Last March when I attended Al Neuharth's Conference in D.C. all the journalists urged us to major in something other than journalism, anything other than journalism. They said we should have another background in order to be flexible journalists. This thought never crossed my mind because to me journalism is what I am-all the cutlines, bylines and style rules. After one week devoid of journalism I am fairly sure a major in journalism at USC is just what I need simply because it has become obvious that students here do receive a "quality" education in many topics other than journalism.
So, here's to my fifth and first year at USC's journalism school.

I looked up the word "at"

I had heard copy editing could do some pretty extreme things to a person, but if obsession was an Olympic sport, I blew away the old world record.
Yesterday was the first day of copy editing. And usually my experience around the journalism school consists of my day with work and battling it out with the copy machine, but yesterday my every thought was consumed with this class. Of course yesterday would be the one day I was late for class. I knew everyone would either sit up front and hang onto Mr. Fisher's every word, or they would all cower in the back. Everyone was upfront, so I had to walk past the entire class....late. Lecture actually went really well and my fears about the class started to ease. Lab was also great, I saw the mistakes in sentences before he pointed them out. (I also realized that when my previous editors and advisers just put a line through a word for it to be removed, they were using the wrong symbol.)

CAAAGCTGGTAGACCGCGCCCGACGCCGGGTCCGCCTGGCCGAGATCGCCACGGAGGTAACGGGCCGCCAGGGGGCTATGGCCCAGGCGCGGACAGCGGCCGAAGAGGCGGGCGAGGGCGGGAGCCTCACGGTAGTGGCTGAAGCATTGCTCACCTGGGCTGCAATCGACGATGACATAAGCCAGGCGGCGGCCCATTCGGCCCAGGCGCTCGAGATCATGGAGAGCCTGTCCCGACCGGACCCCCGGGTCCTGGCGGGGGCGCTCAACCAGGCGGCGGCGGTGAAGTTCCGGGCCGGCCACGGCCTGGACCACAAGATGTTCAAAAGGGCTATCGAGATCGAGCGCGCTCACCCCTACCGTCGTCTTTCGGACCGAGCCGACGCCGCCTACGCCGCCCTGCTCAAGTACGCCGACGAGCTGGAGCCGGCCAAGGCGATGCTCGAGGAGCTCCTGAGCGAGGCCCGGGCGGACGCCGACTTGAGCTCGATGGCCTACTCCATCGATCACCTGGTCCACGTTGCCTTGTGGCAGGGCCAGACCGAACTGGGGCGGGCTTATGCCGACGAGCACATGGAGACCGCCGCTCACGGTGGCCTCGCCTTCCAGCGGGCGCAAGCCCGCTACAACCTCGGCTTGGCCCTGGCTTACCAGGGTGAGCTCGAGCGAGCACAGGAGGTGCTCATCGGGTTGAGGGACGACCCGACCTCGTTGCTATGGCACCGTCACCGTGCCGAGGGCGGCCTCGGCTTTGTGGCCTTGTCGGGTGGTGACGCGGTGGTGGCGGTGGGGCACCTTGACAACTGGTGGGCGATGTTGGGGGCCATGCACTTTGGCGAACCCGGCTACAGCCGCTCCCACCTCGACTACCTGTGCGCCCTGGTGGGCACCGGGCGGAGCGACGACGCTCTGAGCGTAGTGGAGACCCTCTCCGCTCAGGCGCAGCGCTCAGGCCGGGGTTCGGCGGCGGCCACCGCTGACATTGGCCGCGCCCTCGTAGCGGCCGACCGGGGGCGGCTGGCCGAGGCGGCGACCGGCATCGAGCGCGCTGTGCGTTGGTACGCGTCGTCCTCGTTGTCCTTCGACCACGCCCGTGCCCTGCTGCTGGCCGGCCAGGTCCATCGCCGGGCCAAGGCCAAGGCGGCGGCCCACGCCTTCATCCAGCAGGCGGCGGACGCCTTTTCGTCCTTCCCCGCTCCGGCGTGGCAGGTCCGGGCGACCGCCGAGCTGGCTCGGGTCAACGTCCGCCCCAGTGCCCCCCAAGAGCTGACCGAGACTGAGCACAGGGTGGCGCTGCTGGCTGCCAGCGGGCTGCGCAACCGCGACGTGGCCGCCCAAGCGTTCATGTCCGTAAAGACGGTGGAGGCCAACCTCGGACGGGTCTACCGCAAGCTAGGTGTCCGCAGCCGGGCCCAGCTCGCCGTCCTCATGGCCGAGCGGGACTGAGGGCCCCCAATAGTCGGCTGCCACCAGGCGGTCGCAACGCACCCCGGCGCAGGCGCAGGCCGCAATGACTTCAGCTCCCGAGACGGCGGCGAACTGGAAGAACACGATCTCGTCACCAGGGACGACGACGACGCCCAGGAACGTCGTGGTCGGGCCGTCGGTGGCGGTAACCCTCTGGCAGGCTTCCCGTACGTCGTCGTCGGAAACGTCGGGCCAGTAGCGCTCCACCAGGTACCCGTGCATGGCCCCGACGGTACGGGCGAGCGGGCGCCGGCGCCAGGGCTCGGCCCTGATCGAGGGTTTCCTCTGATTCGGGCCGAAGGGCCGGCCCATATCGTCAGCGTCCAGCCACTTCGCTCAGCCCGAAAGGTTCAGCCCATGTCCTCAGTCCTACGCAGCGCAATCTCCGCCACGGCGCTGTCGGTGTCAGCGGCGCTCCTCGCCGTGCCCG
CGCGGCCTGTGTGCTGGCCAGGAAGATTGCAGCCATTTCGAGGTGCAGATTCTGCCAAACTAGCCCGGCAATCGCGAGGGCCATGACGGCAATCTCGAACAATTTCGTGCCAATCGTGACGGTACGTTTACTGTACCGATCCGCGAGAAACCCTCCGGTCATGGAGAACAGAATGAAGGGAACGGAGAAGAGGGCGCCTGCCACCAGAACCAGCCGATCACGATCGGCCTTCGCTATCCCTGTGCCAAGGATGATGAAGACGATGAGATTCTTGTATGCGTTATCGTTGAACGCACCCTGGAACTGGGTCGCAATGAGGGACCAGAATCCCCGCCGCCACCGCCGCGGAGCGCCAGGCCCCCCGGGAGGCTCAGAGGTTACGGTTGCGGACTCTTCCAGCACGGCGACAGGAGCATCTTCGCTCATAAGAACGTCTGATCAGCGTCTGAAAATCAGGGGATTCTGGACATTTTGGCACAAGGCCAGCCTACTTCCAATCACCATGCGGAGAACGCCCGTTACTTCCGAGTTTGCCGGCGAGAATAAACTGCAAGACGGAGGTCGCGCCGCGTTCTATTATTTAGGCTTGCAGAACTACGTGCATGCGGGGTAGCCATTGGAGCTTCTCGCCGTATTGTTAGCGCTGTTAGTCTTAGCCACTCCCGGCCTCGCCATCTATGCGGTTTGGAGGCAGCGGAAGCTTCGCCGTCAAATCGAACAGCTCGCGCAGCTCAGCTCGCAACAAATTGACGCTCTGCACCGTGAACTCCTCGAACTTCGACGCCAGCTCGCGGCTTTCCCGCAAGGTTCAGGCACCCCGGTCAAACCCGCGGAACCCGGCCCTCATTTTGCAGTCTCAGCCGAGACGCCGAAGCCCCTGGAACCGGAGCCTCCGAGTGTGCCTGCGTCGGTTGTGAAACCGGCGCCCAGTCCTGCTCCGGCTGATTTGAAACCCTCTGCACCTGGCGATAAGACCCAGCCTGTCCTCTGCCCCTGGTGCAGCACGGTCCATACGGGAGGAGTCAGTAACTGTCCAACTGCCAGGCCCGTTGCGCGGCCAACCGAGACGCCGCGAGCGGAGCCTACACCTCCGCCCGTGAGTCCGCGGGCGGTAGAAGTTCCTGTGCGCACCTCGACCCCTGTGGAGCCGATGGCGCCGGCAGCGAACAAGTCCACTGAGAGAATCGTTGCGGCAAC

But I got home and started working on the lab homework. I have officially become obsessed with wanting everything in this class to be perfect. I can't find a symbol to delete multiple words, but also delete spaces. There is a symbol to delete multiple letters with no space, delete a word and leave space and delete a character and leave space on both sides. Short of just crossing out the two words, I don't know what to do, and I don't want to be wrong. I was also working on a sentence where I know at least one mistake existed, and I sensed there might be more, but I just could not figure it out. So I started looking up meanings of words, including "at." I thought maybe "on" should be used instead of "at." I learned that "at" gives a specific location, where "on" is more vague. I still can't find another problem, so I just gave up.
I know this assignment isn't even being graded, but the thought of failing this class is just annoying. I stressed over more issues on these sentneces, but I know that my mistakes will be pointed out and I will learn how to correct them in the future. I still can't believe I looked up the work "at" though. Oh yeah, Mr. Fisher's class isn't that intimidating yet, maybe it is just the work.

Monday, August 23, 2004

Broadcasting Internships

Well, it’s only the third day of senior semester and it is off to a slow start. We have lectures on how to build a resume tape/audition tape. Last week we watched a documentary on breaking news. Did you all know that Miami is the number one city for live breaking news? Something to think about if you really would like to work in that market. I graduated from high school in Miami, and let me just say many of my soap operas had cut-ins of late breaking news, almost everyday.